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Doug Landau
Doug Landau
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Life Guards don't just save swimmers, they rescue aquatic exercisers too !

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While doing my weekly run in the deep water of the diving well, I witnessed the young life guards at the Herndon Community Center Pool rescue a participant in a water aerobics class this morning. The aquatic exercise instructor and 2 lifeguards responded immediately to the first signs of distress. They were able to get a water safe wheelchair down the indoor pool ramp quickly, without interrupting the other activities in this busy public athletic facility. The several children’s swim classes, the lap swimmers and private lessons continued with minimal interruption. The Herndon Commanders Swim program head was also dispatched and the entire incident was dealt with professionally and efficiently, no doubt due to extensive training and vigilance. While life guards and pool service employees get negative publicity when there is an aquatic accident, pool drowning or community center injury, it is important to catch these young workers when they are doing something right. In this case, their quick thinking and excellent training came to the aid of an older class participant in need. I am glad that these life savers work at a pool where I regularly swim, jog in the water and have taken my 4 kids. Good work Herndon Community Center Aquatics staff !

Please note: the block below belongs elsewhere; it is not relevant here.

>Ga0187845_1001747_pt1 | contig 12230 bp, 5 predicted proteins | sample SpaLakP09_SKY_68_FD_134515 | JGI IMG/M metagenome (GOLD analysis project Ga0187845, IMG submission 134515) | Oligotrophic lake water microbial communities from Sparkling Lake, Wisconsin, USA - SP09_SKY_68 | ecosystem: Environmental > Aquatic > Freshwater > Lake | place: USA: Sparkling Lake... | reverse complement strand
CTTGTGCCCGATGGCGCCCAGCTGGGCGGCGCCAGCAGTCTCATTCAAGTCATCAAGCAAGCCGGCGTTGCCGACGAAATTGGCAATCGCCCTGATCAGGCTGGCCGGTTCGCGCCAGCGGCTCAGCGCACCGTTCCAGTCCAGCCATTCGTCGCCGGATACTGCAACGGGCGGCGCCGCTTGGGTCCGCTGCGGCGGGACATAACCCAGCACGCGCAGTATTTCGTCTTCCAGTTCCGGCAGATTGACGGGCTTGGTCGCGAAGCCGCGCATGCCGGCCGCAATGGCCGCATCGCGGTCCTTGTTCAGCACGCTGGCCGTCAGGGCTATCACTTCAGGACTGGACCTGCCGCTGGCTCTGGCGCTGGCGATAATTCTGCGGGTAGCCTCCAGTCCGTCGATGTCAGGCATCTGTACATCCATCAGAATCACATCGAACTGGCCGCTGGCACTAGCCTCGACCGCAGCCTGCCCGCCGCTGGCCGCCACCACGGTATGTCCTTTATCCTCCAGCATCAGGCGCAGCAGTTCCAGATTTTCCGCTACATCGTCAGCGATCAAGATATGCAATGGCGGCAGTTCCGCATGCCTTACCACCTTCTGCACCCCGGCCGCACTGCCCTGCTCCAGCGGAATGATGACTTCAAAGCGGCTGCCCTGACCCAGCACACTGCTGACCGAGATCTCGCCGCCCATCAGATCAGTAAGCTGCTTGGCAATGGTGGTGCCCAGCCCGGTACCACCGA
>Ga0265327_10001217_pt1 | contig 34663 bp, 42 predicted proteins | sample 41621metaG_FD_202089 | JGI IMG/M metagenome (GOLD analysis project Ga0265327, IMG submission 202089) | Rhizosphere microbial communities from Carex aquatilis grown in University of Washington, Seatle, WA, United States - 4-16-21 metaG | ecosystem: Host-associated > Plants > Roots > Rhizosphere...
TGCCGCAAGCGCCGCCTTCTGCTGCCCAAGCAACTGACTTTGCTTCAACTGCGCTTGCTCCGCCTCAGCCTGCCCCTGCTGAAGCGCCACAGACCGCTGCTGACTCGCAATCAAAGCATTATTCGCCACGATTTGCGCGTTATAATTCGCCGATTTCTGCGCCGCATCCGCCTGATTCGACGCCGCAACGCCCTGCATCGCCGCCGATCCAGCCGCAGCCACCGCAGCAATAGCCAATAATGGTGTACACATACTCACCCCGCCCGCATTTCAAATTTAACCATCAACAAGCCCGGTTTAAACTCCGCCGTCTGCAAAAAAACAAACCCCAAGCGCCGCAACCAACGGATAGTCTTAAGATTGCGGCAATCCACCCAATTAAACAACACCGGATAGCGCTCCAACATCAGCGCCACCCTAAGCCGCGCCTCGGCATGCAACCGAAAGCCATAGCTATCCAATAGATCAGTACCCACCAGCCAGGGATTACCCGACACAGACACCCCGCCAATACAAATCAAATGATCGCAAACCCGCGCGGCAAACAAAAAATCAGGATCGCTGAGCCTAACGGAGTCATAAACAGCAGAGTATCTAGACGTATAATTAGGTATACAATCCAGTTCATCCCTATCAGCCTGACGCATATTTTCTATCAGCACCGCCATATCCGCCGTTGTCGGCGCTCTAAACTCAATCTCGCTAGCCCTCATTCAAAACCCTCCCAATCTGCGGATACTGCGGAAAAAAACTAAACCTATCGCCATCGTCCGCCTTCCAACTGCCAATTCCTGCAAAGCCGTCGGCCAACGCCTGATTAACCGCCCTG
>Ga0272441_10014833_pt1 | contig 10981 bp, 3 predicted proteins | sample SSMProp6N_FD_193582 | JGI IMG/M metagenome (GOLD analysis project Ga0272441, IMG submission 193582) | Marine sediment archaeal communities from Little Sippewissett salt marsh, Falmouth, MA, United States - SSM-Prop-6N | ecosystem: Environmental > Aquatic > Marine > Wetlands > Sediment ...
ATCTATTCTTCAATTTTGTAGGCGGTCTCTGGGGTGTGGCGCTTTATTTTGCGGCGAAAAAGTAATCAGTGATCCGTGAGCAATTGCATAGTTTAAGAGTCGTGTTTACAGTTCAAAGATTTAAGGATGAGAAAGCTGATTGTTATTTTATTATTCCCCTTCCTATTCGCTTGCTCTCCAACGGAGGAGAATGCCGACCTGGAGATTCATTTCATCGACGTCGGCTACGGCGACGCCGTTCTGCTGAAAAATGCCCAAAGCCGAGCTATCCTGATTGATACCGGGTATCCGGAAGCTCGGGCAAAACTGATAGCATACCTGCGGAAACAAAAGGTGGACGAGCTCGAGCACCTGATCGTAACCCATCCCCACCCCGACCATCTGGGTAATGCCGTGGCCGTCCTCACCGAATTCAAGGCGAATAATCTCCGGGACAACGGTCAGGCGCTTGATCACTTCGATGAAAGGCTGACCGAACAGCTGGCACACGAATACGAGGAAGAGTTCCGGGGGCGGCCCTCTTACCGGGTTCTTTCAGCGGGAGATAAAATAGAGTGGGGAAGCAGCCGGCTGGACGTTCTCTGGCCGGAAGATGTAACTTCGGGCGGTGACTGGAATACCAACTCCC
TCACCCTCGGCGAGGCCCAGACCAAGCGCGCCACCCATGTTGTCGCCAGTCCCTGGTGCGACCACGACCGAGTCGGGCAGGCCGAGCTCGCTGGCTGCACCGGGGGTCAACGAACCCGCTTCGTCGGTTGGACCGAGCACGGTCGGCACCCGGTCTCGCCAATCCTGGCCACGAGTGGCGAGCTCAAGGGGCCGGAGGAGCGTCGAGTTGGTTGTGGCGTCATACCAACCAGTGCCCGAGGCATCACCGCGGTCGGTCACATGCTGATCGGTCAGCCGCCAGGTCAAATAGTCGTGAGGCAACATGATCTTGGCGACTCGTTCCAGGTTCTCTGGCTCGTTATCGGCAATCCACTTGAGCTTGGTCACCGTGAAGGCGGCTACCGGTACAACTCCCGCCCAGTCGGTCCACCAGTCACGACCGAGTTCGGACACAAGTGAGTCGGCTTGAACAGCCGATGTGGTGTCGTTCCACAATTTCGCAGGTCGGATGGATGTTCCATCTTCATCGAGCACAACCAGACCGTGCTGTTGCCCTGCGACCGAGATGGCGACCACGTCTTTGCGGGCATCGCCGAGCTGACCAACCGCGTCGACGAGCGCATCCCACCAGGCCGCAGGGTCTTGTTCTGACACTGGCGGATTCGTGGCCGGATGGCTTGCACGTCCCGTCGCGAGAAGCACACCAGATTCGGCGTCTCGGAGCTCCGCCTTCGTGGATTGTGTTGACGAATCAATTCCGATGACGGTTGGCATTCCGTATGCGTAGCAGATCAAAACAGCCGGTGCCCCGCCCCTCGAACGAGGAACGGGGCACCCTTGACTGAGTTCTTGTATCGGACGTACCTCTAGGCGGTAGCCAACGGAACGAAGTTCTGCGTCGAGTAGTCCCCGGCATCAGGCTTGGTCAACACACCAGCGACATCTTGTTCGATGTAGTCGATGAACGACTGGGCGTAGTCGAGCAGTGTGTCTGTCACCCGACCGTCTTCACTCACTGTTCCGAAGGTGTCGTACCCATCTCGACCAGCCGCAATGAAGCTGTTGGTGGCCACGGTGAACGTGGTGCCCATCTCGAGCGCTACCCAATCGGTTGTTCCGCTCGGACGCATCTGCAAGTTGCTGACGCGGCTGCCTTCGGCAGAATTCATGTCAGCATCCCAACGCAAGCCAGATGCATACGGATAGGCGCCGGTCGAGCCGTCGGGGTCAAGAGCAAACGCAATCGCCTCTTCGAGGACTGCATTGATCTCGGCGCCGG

The Aquatic Exercise Association ("AEA") is a not-for-profit educational organization committed to the advancement of aquatic fitness worldwide.

The AEA has posted the following guidelines for exercise classes in swimming pools:

Lifeguard: Country, State, County and Local codes relating to lifeguard regulations should always be followed.

For maximal safety of participants and limited liability for the Aquatic Fitness Professional and facility, AEA recommends that a certified lifeguard, in addition to the Aquatic Fitness Professional leading the class/session, should be on duty at the pool facility when aquatic fitness classes are being held.

If an additional certified lifeguard is not present during the aquatic fitness class/session, AEA recommends:

  1. The Aquatic Fitness Professional to be certified in water safety and basic water rescue techniques.
  2. The Aquatic Fitness Professional to remain on deck while leading the class/session unless it is a one-on-one session or small group training (2-5 participants) that requires in-water assistance or guidance.
  3. The Aquatic Fitness Professional to be fully aware of the facility’s Emergency Action Plan (EAP) and his/her role in this plan.